Cellular activation of RAS GTPases into the GTP-binding "ON" state is a key switch for regulating brain functions. Molecular protein structural elements of rat sarcoma (RAS) and RAS homolog protein enriched in brain (RHEB) GTPases involved in this switch are discussed including their subcellular membrane localization for triggering specific signaling pathways resulting in regulation of synaptic connectivity, axonal growth, differentiation, migration, cytoskeletal dynamics, neural protection, and apoptosis. A beneficial role of neuronal H-RAS activity is suggested from cellular and animal models of neurodegenerative diseases. Recent experiments on optogenetic regulation offer insights into the spatiotemporal aspects controlling RAS/mitogen activated protein kinase (MAPK) or phosphoinositide-3 kinase (PI3K) pathways. As optogenetic manipulation of cellular signaling in deep brain regions critically requires penetration of light through large distances of absorbing tissue, we discuss magnetic guidance of re-growing axons as a complementary approach. In Parkinson's disease, dopaminergic neuronal cell bodies degenerate in the substantia nigra. Current human trials of stem cell-derived dopaminergic neurons must take into account the inability of neuronal axons navigating over a large distance from the grafted site into striatal target regions. Grafting dopaminergic precursor neurons directly into the degenerating substantia nigra is discussed as a novel concept aiming to guide axonal growth by activating GTPase signaling through protein-functionalized intracellular magnetic nanoparticles responding to external magnets.
A bright future: optogenetics to dissect the spatiotemporal control of cell behavior.
Cells sense, process, and respond to extracellular information using signaling networks: collections of proteins that act as precise biochemical sensors. These protein networks are characterized by both complex temporal organization, such as pulses of signaling activity, and by complex spatial organization, where proteins assemble structures at particular locations and times within the cell. Yet despite their ubiquity, studying these spatial and temporal properties has remained challenging because they emerge from the entire protein network rather than a single node, and cannot be easily tuned by drugs or mutations. These challenges are being met by a new generation of optogenetic tools capable of directly controlling the activity of individual signaling nodes over time and the assembly of protein complexes in space. Here, we outline how these recent innovations are being used in conjunction with engineering-influenced experimental design to address longstanding questions in signaling biology.
Programming Bacteria With Light—Sensors and Applications in Synthetic Biology
Photo-receptors are widely present in both prokaryotic and eukaryotic cells, which serves as the foundation of tuning cell behaviors with light. While practices in eukaryotic cells have been relatively established, trials in bacterial cells have only been emerging in the past few years. A number of light sensors have been engineered in bacteria cells and most of them fall into the categories of two-component and one-component systems. Such a sensor toolbox has enabled practices in controlling synthetic circuits at the level of transcription and protein activity which is a major topic in synthetic biology, according to the central dogma. Additionally, engineered light sensors and practices of tuning synthetic circuits have served as a foundation for achieving light based real-time feedback control. Here, we review programming bacteria cells with light, introducing engineered light sensors in bacteria and their applications, including tuning synthetic circuits and achieving feedback controls over microbial cell culture.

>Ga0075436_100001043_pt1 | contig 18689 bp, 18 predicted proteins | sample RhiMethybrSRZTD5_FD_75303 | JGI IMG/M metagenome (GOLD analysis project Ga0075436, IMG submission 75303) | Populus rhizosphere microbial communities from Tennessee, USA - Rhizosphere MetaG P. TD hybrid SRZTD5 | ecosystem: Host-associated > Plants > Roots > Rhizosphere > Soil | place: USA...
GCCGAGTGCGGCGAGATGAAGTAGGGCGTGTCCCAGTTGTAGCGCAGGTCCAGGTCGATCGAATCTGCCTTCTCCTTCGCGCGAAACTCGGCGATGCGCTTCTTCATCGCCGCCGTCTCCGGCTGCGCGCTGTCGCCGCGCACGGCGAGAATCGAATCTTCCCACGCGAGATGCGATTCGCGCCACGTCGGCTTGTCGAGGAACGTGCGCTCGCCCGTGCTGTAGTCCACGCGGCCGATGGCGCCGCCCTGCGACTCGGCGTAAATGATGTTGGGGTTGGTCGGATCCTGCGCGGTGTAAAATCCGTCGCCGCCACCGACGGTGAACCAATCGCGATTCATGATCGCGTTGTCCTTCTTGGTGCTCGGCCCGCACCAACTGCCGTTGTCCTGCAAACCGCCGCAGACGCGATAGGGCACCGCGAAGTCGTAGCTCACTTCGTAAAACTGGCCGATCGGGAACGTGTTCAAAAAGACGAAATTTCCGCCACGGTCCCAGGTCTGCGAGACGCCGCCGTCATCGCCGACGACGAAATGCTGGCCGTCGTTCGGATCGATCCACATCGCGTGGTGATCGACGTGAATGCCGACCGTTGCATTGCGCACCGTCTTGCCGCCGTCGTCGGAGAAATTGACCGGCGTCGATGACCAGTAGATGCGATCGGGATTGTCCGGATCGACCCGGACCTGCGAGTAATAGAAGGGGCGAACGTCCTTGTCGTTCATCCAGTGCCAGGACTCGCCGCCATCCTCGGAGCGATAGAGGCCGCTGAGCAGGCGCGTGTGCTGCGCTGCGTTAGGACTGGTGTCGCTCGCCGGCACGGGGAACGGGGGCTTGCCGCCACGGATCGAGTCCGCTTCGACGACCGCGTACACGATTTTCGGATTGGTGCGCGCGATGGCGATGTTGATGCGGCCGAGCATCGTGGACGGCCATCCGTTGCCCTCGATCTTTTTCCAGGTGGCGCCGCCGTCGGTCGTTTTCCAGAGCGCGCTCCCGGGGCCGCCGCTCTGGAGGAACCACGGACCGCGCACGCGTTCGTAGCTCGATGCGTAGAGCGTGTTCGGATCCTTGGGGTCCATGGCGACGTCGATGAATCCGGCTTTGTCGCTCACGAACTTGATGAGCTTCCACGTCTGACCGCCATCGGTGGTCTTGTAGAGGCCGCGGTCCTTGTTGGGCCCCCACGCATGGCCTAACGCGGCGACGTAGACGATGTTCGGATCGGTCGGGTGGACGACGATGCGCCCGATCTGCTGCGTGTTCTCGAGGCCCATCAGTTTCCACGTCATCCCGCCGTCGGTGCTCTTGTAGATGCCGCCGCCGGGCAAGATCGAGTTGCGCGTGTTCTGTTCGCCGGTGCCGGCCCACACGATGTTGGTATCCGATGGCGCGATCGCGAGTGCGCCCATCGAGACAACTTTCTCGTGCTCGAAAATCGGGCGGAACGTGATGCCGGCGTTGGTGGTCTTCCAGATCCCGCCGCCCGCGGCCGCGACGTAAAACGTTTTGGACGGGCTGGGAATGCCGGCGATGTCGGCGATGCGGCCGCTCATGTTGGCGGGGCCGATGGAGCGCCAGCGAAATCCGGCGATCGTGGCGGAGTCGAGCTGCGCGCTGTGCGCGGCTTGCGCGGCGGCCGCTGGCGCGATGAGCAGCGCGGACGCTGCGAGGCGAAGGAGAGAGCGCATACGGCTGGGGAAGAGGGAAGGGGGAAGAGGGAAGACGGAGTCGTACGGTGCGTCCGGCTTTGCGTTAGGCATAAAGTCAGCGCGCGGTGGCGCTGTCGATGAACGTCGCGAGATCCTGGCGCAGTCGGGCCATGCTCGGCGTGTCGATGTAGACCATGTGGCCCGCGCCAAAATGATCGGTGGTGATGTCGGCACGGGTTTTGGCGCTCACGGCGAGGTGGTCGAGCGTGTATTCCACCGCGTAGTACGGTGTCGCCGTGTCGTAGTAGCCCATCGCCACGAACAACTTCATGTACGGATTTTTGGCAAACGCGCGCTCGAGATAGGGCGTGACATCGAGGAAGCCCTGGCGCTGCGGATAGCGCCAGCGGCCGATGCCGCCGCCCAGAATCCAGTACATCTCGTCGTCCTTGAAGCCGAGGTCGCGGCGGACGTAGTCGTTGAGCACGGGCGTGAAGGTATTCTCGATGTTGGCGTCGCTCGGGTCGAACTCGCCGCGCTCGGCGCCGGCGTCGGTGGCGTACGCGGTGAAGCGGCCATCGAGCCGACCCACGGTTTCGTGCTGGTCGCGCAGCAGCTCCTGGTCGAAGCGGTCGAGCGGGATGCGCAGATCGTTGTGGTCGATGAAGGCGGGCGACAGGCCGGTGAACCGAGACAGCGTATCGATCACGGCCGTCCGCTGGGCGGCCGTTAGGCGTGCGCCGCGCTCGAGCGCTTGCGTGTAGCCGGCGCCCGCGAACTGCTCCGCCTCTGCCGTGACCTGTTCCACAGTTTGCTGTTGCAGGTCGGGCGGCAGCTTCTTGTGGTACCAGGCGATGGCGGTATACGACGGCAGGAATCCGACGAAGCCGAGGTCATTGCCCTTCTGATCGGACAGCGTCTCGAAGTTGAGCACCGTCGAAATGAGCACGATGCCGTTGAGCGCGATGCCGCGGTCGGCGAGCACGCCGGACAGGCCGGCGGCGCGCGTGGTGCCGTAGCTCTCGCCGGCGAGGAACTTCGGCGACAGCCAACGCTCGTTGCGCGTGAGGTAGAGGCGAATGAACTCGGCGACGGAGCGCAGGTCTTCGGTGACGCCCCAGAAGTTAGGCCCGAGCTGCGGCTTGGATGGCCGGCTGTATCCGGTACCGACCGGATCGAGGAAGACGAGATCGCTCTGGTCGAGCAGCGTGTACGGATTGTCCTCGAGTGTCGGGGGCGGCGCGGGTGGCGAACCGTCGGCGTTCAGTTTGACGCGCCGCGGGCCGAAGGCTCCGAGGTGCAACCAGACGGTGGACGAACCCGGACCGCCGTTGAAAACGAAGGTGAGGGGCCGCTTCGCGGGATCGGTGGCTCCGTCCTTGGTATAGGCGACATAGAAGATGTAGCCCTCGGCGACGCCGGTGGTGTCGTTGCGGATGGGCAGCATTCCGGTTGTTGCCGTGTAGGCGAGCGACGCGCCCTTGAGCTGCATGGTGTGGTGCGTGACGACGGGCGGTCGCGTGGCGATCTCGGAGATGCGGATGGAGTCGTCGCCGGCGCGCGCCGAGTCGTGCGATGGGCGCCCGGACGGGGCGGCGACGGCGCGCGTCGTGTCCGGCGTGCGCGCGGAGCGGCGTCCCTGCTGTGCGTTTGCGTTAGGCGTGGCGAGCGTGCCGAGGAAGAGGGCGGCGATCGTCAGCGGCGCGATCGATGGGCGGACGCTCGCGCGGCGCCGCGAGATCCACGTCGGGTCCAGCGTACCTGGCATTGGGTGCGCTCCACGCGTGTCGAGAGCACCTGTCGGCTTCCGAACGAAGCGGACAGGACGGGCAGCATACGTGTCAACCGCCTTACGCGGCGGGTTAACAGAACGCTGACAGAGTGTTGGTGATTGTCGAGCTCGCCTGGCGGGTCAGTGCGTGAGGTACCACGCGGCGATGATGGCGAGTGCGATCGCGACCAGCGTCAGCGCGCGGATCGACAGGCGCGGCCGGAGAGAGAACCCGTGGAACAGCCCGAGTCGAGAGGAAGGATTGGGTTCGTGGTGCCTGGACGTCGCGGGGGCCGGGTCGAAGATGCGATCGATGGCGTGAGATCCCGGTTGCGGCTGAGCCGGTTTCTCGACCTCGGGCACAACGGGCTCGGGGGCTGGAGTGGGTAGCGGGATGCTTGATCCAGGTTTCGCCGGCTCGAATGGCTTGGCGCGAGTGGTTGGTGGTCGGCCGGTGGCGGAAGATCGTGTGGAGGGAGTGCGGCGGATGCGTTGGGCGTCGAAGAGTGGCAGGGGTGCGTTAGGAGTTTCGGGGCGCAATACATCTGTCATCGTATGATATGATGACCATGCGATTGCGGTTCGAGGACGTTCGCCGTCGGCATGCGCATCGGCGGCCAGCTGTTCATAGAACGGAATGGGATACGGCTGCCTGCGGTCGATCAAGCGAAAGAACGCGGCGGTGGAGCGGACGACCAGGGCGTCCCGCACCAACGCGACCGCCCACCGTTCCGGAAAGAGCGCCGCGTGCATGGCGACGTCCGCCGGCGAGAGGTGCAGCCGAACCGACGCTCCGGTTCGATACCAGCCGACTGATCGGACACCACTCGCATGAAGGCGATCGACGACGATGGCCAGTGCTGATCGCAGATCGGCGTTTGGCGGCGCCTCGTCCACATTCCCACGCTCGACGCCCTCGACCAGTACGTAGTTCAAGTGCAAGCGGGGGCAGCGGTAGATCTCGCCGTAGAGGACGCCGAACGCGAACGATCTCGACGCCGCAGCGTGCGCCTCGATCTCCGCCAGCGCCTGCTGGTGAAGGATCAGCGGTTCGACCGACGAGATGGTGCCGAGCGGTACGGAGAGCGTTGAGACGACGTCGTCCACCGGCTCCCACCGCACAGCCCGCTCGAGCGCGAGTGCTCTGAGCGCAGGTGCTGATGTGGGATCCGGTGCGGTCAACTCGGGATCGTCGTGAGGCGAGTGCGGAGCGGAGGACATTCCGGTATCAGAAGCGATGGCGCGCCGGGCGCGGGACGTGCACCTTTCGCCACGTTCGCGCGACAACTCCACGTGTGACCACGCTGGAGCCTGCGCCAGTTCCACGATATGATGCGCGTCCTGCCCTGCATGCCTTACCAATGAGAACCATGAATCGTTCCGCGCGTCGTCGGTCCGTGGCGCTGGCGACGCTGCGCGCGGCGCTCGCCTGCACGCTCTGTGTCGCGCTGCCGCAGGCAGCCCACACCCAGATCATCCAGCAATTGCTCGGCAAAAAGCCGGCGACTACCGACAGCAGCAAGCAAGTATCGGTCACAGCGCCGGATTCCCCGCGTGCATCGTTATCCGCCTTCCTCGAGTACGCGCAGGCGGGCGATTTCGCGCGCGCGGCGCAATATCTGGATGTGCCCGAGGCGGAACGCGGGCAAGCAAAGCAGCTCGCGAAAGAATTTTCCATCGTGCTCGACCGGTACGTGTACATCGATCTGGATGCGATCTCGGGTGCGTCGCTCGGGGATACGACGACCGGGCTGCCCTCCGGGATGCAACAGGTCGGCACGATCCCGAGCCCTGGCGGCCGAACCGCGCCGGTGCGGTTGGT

Optogenetic Medicine: Synthetic Therapeutic Solutions Precision-Guided by Light.
Gene- and cell-based therapies are well recognized as central pillars of next-generation medicine, but controllability remains a critical issue for clinical applications. In this context, optogenetics is opening up exciting new opportunities for precision-guided medicine by using illumination with light of appropriate intensity and wavelength as a trigger signal to achieve pinpoint spatiotemporal control of cellular activities, such as transgene expression. In this review, we highlight recent advances in optogenetics, focusing on devices for biomedical applications. We introduce the construction and applications of optogenetic-based biomedical tools to treat neurological diseases, diabetes, heart diseases, and cancer, as well as bioelectronic implants that combine light-interfaced electronic devices and optogenetic systems into portable personalized precision bioelectronic medical tools. Optogenetics-based technology promises the capability to achieve traceless, remotely controlled precision dosing of an enormous range of therapeutic outputs. Finally, we discuss the prospects for optogenetic medicine, as well as some emerging challenges.
Reversible hydrogels with tunable mechanical properties for optically controlling cell migration.